Getting on the Avianica plane, we had to walk across the tar-mat and climb the steps.  I think this was a first for Zoey and she was all smiles.  The short 30 minute flight was nearly empty, had legroom for John, cookies, water bottles, and even pillows. (Just a little more frill than Spirit.)  Our low flight provided us with some amazing views, and before we knew it we were on the Isla de Roatán, exactly twelve hours after we left the United States.20150921_084144

Immediately we were offered a $20 taxi ride, which we may have been able to negotiate, but in my sleep deprived state I overrode John, who wanted to dicker, and told him it was fine.  We sped through the streets to the Roatán Yacht Club.IMGP8427IMGP8416IMGP8415IMGP8410IMG_2238

Next, the boat.

Tip: Flying budget is worth the inconveniences.  Spirit tips: 1) Join the $9 fare club, with the discounts it pays for itself. 2) Pay for your luggage (including carry-ons) ahead of time, it’s more expensive at the gate. 3) Remember that you are permitted ONE personal item with a few exceptions such as jackets, binoculars, umbrellas and the like.  4) Keep your bags at least a half pound underweight.  Overweight baggage is $100 or more. 5)Put your heavy stuff in your carryon since there is no weight limits on it.  6) Print your boarding passes or they will charge $10 per person to print them.  If it is an international flight and as with ours, print proof of inability to print them.

Leaving the Road Life–Midland, Texas

Arriving back in Midland, we were a little sad to be going back to our home.  It hadn’t yet sold or rented due to the fact the economy of the area has dropped and many banks aren’t financing on single-wide manufactured homes.  Lots of interest has not produced a qualified buyer….yet.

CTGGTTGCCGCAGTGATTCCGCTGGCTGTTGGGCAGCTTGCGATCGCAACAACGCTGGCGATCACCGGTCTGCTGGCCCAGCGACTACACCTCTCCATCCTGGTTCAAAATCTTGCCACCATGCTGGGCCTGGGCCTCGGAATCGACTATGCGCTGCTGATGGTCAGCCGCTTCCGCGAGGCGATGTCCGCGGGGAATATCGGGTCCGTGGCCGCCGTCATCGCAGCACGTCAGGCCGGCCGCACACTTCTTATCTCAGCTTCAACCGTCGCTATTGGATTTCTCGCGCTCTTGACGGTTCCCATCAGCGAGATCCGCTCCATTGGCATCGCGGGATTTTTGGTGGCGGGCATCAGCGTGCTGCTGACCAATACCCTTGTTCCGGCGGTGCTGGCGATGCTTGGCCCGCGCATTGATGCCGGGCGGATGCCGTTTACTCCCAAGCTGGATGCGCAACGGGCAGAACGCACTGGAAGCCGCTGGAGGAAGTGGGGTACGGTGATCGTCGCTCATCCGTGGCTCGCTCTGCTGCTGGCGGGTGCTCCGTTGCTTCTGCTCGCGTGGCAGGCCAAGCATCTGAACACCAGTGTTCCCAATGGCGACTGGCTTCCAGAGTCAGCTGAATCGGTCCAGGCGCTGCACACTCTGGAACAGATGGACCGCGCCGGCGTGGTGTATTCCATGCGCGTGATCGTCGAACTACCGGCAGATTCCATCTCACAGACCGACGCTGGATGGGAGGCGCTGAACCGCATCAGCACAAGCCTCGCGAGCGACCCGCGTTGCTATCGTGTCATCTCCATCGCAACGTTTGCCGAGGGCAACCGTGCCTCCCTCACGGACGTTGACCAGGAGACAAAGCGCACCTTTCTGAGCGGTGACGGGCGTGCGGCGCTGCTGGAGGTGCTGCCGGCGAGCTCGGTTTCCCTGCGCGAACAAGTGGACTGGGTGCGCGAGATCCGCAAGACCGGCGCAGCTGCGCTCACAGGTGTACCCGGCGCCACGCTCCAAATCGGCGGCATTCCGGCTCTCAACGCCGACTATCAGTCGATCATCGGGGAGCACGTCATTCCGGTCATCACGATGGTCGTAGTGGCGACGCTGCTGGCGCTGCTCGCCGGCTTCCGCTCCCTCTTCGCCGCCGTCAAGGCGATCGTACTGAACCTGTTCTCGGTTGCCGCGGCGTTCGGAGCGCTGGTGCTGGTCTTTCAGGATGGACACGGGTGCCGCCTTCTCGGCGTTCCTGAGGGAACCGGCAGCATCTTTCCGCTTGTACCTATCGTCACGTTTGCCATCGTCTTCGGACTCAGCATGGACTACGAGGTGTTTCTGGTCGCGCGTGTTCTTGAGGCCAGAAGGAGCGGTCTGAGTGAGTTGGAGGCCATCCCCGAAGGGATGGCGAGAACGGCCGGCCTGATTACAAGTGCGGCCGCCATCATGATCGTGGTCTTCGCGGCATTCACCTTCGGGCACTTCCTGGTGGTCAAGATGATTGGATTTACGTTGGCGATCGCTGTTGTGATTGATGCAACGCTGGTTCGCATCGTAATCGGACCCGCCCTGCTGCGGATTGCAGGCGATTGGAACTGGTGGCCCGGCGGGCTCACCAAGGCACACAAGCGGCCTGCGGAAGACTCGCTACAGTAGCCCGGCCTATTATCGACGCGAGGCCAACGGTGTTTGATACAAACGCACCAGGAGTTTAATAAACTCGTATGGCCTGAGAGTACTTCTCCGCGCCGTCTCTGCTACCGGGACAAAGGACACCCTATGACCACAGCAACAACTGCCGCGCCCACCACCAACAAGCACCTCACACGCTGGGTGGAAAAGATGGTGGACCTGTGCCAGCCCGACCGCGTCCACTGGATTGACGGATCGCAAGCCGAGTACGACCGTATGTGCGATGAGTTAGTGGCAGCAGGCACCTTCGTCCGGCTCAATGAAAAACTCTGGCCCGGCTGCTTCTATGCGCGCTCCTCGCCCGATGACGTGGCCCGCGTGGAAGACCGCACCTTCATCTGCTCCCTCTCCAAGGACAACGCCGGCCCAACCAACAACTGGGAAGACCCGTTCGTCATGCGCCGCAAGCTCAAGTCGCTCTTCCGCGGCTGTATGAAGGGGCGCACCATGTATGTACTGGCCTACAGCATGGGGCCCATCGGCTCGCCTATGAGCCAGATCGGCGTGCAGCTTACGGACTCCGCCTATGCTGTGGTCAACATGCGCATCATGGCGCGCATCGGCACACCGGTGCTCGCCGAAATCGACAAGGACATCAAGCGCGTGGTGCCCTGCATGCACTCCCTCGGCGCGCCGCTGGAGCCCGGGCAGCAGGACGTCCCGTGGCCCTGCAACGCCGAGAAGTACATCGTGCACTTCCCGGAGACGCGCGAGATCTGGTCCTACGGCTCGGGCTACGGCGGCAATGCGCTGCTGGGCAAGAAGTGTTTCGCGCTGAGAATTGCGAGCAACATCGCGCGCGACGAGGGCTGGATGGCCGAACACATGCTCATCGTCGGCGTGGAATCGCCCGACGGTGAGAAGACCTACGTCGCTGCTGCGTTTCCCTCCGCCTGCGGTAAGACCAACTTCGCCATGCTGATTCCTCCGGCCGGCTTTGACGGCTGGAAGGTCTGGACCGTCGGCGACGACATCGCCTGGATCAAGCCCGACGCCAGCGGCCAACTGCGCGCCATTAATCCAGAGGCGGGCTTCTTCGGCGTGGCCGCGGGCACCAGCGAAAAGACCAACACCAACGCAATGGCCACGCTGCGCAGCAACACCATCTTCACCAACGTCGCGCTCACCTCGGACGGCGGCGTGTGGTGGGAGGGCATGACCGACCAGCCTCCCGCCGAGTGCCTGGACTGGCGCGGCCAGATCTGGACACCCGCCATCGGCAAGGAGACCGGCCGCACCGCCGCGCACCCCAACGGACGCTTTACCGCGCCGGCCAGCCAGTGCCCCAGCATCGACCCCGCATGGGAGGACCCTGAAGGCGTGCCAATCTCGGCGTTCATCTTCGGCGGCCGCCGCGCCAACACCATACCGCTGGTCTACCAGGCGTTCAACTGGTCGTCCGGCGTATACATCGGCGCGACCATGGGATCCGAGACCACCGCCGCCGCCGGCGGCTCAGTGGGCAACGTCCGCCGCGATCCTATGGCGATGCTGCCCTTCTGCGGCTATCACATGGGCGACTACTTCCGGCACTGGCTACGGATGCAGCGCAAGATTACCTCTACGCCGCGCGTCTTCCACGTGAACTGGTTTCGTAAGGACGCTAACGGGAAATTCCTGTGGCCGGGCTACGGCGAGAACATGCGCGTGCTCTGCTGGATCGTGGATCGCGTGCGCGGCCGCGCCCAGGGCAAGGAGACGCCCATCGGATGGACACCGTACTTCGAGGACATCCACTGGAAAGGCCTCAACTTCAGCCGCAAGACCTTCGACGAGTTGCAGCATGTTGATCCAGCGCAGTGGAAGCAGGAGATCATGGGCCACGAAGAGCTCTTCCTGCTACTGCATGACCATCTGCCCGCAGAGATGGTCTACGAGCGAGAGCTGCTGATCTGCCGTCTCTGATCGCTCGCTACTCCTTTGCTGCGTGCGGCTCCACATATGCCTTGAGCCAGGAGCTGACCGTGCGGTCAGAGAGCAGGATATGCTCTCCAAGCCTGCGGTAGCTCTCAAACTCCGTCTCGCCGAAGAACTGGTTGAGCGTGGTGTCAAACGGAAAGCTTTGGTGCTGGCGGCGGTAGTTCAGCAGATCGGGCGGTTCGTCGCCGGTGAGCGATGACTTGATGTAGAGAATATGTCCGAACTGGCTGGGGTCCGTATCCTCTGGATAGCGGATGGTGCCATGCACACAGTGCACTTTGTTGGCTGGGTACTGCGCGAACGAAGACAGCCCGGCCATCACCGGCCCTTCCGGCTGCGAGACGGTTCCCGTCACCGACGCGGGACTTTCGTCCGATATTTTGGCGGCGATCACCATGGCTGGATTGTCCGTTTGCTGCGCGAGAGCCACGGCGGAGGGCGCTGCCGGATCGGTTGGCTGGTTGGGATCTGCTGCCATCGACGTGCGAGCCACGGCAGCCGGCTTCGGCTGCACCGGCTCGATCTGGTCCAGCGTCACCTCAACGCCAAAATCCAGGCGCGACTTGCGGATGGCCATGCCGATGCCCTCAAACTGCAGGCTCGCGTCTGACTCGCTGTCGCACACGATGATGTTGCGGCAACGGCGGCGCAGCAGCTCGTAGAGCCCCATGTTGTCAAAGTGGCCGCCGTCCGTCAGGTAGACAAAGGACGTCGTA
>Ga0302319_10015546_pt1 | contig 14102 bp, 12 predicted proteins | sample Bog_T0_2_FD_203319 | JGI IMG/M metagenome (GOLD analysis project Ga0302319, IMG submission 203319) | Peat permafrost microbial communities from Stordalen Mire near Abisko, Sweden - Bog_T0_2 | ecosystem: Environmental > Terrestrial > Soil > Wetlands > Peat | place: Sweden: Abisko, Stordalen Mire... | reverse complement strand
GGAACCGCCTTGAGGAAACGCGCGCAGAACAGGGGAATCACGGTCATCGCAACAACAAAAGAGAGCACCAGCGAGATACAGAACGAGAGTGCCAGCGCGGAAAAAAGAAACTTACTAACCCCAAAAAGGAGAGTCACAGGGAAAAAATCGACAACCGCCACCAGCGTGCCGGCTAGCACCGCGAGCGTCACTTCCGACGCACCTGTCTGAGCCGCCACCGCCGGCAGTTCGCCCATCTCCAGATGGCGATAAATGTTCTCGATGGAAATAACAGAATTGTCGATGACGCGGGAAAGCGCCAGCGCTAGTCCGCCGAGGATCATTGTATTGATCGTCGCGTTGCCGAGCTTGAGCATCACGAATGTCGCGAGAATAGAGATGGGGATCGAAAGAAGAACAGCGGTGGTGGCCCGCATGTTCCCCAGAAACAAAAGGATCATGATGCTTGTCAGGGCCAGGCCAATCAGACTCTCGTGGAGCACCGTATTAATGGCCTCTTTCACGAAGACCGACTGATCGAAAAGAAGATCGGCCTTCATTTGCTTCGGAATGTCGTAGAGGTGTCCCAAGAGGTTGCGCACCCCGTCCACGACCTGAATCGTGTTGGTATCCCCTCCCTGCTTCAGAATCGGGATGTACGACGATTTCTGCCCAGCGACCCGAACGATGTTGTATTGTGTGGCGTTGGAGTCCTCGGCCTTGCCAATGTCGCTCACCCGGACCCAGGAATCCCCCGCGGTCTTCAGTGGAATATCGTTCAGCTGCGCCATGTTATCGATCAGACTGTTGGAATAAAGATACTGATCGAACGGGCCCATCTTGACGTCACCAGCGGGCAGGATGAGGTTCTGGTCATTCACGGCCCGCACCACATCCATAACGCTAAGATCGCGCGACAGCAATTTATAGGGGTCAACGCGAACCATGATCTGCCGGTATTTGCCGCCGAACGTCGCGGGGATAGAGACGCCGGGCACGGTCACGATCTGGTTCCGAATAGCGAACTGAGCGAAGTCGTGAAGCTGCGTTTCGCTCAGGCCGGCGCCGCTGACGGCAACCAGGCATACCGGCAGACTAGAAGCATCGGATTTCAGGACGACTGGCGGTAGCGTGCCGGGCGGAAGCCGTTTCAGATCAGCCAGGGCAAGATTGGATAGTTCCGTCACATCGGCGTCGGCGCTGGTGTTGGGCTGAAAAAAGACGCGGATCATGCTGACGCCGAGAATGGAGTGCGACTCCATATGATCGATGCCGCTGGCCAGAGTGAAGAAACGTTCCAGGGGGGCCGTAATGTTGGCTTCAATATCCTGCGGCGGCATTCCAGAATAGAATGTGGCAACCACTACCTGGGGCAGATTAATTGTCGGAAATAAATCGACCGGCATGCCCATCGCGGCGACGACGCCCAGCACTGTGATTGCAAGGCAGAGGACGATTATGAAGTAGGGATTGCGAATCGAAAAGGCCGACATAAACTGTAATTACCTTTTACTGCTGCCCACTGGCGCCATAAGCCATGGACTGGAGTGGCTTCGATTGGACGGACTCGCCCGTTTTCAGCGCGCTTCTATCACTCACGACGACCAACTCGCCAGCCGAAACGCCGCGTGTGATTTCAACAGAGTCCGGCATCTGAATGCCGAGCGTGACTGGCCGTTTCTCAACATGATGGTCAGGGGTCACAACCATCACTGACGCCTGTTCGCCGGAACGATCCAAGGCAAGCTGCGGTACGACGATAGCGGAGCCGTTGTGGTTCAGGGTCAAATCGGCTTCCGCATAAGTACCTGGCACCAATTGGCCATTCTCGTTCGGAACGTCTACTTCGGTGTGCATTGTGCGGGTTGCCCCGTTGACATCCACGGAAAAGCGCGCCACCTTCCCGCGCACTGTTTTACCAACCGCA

On a positive note our empty house was a perfect staging area for unpacking the trailer and sorting everything once again.Snapshot(0)1

It was amazing how much we packed and didn’t use!  We had much less free-time than we had expected and many things we had packed never moved from their initial location.  This was a good lesson for us when thinking what to take to the boat.Snapshot(1)

Zoey got a few precious days with her friend Khortlyn, with goodbyes ending in tears once again.

We cleaned out the trailer and took it for consignment or to sell to a local dealership.  They weren’t interested in our hybrid and their consignment program would have cost us more than storage, so we stored it for now. Snapshot(0)

We were flying two different airlines, so carefully packed our bags to meet both airline requirements.  One checked bag, one carryon, and one personal item (backpack) for each of us and we were on our way.  Hopefully we had packed enough to fix our boat, learn to sail, and generally live cheaply in Roatán, Honduras.

Tip: You don’t need as much as you think to live and enjoy life.

One Traveler Ends His Journeys-Tucson, Arizona

When we first decided to live on the boat, we researched taking our Sunny cat.  Perhaps he too could adjust to boat life.  As we looked into it we found it would be a hard adjustment for a 12yr old cat, plus many countries had strict restrictions as far as shots.  Some required a rabies within 10 days prior to entry and others before 90 days of entry, which could be hard on his system.IMGP9433

We decided to try travel with him and see how he did.  As we traveled we found he adjusted well to most environments, but the more busy the campground, the more he stayed inside. In parking lots, big cities, and national forest such as Yellowstone we had to keep him inside. He truly loved the mountains, and often stayed outside most of the night, always asking to be let in in the morning with a soft mew.20150706_19355920150807_133448IMGP9406

He traveled nine states and adjusted to each move.  He caught many mice and at least one chipmunk; had a  brush with a bear that sent him running and another animal that sent him ten feet up a tree.